Couple to perform dances on Wednesday, public invited
Aug. 21, 2019
Sealaska Heritage Institute (SHI) will sponsor two Alaska Native artists-in-residence from Savoonga who specialize in ivory carving and pieces made of walrus stomach and other materials harvested during subsistence activities around St. Lawrence Island in the Bering Sea.
Arlene Annogiyuk Waghiyi and her husband, artist John Waghiyi, Jr., will work on pieces in SHI’s Delores Churchill Artist in Residence Studio in Juneau from Aug. 23-29. The public is welcome to come meet them. In addition, the Waghiyis will demonstrate dances from their region from noon-1 pm, Wednesday, Aug. 28, for the public at SHI. Their work also will be available for sale in the lobby at SHI.
Arlene is one of only a few people who specializes in making baskets from walrus stomach. The process of preparing the stomach is time consuming and delicate. After the stomach is removed, she scrapes the edible lining from it slowly and gently, careful not to tear the stomach. Then, she soaks the stomach in water for at least three to four weeks. During that time, the water must be changed at least three times a day and kept cold.
“This can be hard when you get into bed and then remember you have to change the water,” Arlene said. “A long time ago there was no running water and it was even harder.”
Once the stomach is done soaking and bleached, the Waghiyis cap the holes at the ends and blow it up with air to dry outside. It’s important that no holes are made during the scraping process or else they would have to be patched. They are traditionally dried outdoors and that gives it that white bleach.
Arlene makes baskets from the stomachs that were used traditionally to harvest and store greens, berries, roots and edible plants. She likes to adorn the pieces with polar bear hair, bleached seal skin and traditionally dyed seal skin. John, who is a whaling captain, last harvested a polar bear nine years ago when he was out on the ice pack 27 miles from Savoonga.
“A young male gave itself up to us. Hunters will come across a polar bear and see it as a gift to harvest. We eat the polar bear meat and use the skin for various purposes.” John said.
The Waghiyis live a subsistence lifestyle, harvesting animals around St. Lawrence Island for nourishment and using some animal parts for art objects. John makes small earrings, rings and large sculptures and figurines from walrus ivory. He also makes sculptures from ancient whalebone and vertebrae, and drums made with walrus stomach material.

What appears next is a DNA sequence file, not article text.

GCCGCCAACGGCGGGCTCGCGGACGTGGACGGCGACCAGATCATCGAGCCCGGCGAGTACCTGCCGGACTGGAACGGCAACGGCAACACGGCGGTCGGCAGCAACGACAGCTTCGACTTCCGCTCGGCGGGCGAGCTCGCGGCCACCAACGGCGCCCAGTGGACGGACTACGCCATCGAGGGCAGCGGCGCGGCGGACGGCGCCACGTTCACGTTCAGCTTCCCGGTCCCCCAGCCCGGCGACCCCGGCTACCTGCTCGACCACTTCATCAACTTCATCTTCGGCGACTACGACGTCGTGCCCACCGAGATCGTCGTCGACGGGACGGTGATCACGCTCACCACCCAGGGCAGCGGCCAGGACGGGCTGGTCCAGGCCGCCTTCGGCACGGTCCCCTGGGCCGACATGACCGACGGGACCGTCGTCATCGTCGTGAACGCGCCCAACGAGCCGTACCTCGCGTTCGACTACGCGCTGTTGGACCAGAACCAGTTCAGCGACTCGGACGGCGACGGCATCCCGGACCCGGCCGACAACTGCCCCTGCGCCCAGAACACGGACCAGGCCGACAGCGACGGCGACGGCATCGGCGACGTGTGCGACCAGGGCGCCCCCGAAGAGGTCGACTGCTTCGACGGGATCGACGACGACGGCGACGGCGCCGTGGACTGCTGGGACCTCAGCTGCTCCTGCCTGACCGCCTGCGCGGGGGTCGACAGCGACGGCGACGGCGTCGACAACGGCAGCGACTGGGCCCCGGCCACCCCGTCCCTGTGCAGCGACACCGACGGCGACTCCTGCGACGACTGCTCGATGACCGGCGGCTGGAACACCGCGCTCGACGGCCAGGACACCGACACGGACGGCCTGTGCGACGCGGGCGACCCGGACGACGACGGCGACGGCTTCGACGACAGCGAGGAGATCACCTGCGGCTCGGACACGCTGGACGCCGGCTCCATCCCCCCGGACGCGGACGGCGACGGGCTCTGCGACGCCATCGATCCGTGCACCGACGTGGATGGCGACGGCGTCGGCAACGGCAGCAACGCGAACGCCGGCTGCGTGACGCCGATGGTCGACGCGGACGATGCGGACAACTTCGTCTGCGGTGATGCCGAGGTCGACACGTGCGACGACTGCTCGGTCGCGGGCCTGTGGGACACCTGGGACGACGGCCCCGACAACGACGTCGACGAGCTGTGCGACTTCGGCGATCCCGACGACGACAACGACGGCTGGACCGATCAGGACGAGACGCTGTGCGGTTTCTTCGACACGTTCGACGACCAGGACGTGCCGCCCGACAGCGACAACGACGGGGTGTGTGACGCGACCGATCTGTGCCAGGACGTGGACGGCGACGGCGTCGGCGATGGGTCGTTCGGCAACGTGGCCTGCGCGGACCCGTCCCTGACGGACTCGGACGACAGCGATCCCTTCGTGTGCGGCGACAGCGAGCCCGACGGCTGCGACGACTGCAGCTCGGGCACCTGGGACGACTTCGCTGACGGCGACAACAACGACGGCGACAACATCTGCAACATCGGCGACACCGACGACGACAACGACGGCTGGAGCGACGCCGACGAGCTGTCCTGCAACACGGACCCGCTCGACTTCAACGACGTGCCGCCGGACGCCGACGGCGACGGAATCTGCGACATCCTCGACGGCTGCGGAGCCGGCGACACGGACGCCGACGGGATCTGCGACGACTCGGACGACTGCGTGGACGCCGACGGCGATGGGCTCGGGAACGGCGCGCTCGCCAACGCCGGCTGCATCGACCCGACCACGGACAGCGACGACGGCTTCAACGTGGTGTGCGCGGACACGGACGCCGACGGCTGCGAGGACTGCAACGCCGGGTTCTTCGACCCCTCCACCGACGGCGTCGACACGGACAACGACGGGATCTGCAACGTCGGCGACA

The couple has been exposed to art practices their entire lives but became more active at least 20 years ago when they were “young, hungry and poor,” John said. “We have been carving for 50 years at least. I used to sell rings for $2 in high school.”
“Art is a really important part of our subsistence life. It supplements our subsistence way of life by allowing us to purchase much needed supplies, gas and shells. Subsistence is life. Spirituality is what defines us as a people.” he said.
SHI President Rosita Worl said it’s imperative for the public to understand the importance of these ancient art practices, as there have been widespread misconceptions about the sustainability of materials such as Alaska walrus tusk or ivory. Organizations outside of Alaska have attempted to ban the sale of Alaska ivory, confusing it with ivory illegally taken from other animals around the world, such as elephants.
“The pieces made of walrus tusk and other bone by Alaska Native artists stem from an ancient and sustainable practice. Alaska Native artists are perpetuating a custom that contributes to their cultural and economic survival, and they are doing it in a sustainable way,” Worl said.
John will also complete a walrus skin blanket for the Nalukataq, or blanket toss, a new event this year at the Traditional Games in Juneau co-sponsored by SHI. A blanket used in March was borrowed from the World Eskimo-Indian Olympics.
Sealaska Heritage Institute is a private nonprofit founded in 1980 to perpetuate and enhance Tlingit, Haida and Tsimshian cultures of Southeast Alaska. Its goal is to promote cultural diversity and cross-cultural understanding through public services and events. SHI also conducts social scientific and public policy research that promotes Alaska Native arts, cultures, history and education statewide. The institute is governed by a Board of Trustees and guided by a Council of Traditional Scholars, a Native Artist Committee and a Southeast Regional Language Committee.
CONTACT: Kathy Dye, SHI Media Specialist, 907.321.4636, firstname.lastname@example.org.
Caption: John Waghiyi holding a walrus stomach full of air and in the drying process; Arlene making a walrus stomach basket adorned with polar bear hair. Photos courtesy of Arlene and John Waghiyi.